“Why does StrignBuilder.AppendFormat() need anything more than AppendFormat(string, object)?” — Curious StringBuilder.AppendForamt user
This is a great question. Before I begin, let’s visit what overloads AppendFormat has….AppendFormat( string, object);
AppendFormat( string, object, object);
AppendFormat( string, object, object, object);
AppendFormat( string, object);
AppendFormat (IFormatProvider, string, object)
An obvious question is, why do we need the first three (the ones in blue)? (Obviously, we need the one with IFormatProvider…)
Here is what I learnt:
1) Some languages doesn’t support “params” syntax. By having those overloads, we allow a short cut that allow the developer to directly use it without having to create an array.
2) Allows the option for the CLR engine to do performance optimization (without array creation or other optomization) on common scenarios. (However, the CLR engine has not taken up on this option…)
In the past 5 months on the BCL team, I have learnt alot about design decisions made on the current BCL APIs and some of its consequences. Many times, the lessons of poor design does not show up until you have ship multiple version of the APIs. I think I am gonna start sharing some of the stuff I picked up from the team on this blog. Since V1, the BCL team has lots of experiences to share. A lot of successes, and some failures ;). (By the way, if you don’t know already, Krzysztof and Brad did a great job of sharing some of the successes and failures in his Framework Design Guidelines book. It’s a great read! The BCL team is the Guidelines’ first customer, and I find VERY intersting to learn how the BCL APIs relates or drive these guidelines.) Anyways, my first post on this topic is not really a “lessons learnt”, it is more a “I always wonder why….”.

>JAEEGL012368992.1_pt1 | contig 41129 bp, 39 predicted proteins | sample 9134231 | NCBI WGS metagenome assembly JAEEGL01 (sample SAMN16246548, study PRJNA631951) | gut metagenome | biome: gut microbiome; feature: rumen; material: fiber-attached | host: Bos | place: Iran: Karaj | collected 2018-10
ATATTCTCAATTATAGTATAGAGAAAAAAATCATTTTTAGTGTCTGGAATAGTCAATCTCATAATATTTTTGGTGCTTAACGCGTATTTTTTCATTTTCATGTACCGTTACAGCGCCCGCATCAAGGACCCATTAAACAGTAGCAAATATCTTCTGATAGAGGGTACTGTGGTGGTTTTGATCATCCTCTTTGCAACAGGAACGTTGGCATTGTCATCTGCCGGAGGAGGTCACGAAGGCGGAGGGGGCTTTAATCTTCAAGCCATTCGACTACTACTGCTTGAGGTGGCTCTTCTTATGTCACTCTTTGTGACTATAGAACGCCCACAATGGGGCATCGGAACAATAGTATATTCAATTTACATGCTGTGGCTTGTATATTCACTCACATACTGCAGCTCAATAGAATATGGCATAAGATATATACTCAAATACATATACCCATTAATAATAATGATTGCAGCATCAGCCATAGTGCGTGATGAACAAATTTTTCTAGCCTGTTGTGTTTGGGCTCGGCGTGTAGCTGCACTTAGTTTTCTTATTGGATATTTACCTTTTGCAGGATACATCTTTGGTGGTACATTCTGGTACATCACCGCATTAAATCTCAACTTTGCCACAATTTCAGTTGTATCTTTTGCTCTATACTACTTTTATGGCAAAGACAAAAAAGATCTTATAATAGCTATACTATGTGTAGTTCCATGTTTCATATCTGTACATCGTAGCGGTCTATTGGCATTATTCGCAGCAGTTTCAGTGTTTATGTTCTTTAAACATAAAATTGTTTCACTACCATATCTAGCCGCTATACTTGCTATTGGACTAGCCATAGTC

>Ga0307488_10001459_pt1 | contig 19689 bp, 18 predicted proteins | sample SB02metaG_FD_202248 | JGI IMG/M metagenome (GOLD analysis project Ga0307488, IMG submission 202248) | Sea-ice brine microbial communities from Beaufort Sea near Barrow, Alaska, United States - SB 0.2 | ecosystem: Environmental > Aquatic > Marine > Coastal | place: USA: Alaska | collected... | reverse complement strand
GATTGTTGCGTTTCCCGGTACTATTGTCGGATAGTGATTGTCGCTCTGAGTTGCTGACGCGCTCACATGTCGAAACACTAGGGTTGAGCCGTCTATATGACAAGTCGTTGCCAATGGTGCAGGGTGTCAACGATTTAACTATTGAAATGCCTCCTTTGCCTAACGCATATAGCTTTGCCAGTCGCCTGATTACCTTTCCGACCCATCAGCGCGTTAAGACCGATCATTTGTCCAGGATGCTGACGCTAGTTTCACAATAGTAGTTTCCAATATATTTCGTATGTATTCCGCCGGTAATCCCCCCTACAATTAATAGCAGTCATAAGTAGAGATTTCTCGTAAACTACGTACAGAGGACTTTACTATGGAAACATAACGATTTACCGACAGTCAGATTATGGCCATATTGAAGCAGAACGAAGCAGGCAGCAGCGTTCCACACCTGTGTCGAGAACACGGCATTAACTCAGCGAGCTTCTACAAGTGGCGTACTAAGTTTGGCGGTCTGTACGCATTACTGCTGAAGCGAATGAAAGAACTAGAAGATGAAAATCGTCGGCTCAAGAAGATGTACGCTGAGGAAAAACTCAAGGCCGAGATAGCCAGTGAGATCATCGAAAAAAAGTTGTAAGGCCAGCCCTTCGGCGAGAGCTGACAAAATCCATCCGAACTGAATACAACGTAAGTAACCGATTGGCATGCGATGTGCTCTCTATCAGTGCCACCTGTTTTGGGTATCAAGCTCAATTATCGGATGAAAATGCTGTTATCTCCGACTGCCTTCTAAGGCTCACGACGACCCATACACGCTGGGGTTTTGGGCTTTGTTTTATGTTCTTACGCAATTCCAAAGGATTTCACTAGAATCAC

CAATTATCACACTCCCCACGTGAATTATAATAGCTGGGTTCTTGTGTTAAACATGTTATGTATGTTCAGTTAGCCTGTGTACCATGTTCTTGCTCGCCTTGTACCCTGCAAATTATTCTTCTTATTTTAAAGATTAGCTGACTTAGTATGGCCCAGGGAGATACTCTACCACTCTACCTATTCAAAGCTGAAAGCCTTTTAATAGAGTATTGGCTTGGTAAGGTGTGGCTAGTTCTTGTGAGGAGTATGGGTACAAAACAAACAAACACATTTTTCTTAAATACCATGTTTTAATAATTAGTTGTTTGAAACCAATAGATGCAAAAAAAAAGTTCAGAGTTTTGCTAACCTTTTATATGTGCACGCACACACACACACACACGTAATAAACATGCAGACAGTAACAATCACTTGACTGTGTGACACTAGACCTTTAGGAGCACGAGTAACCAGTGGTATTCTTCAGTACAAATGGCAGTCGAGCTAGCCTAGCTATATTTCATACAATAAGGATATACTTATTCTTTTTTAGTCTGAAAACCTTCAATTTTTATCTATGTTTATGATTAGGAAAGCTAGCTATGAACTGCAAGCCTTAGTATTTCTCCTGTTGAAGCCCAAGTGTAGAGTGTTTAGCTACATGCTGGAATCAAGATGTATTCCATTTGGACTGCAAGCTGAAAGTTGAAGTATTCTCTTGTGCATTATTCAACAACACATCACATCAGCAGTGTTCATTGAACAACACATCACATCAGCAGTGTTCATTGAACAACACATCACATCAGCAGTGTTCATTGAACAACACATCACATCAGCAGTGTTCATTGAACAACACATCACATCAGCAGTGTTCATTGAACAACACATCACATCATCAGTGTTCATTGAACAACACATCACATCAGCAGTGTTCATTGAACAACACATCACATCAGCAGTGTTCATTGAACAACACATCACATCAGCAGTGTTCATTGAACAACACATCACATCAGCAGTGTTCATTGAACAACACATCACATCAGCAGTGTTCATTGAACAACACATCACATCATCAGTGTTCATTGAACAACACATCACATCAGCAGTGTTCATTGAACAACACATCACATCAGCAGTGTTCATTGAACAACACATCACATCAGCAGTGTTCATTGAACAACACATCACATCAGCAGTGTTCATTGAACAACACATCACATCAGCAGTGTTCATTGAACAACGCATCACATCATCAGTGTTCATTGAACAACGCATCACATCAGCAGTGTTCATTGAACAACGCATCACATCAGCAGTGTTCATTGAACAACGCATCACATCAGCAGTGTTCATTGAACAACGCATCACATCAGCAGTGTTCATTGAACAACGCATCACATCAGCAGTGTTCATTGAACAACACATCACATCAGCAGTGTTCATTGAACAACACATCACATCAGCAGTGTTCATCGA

If you have any “I always wonder why the BCL did <Some API> this way…”, please send it to me. I’d love to find out and share with you.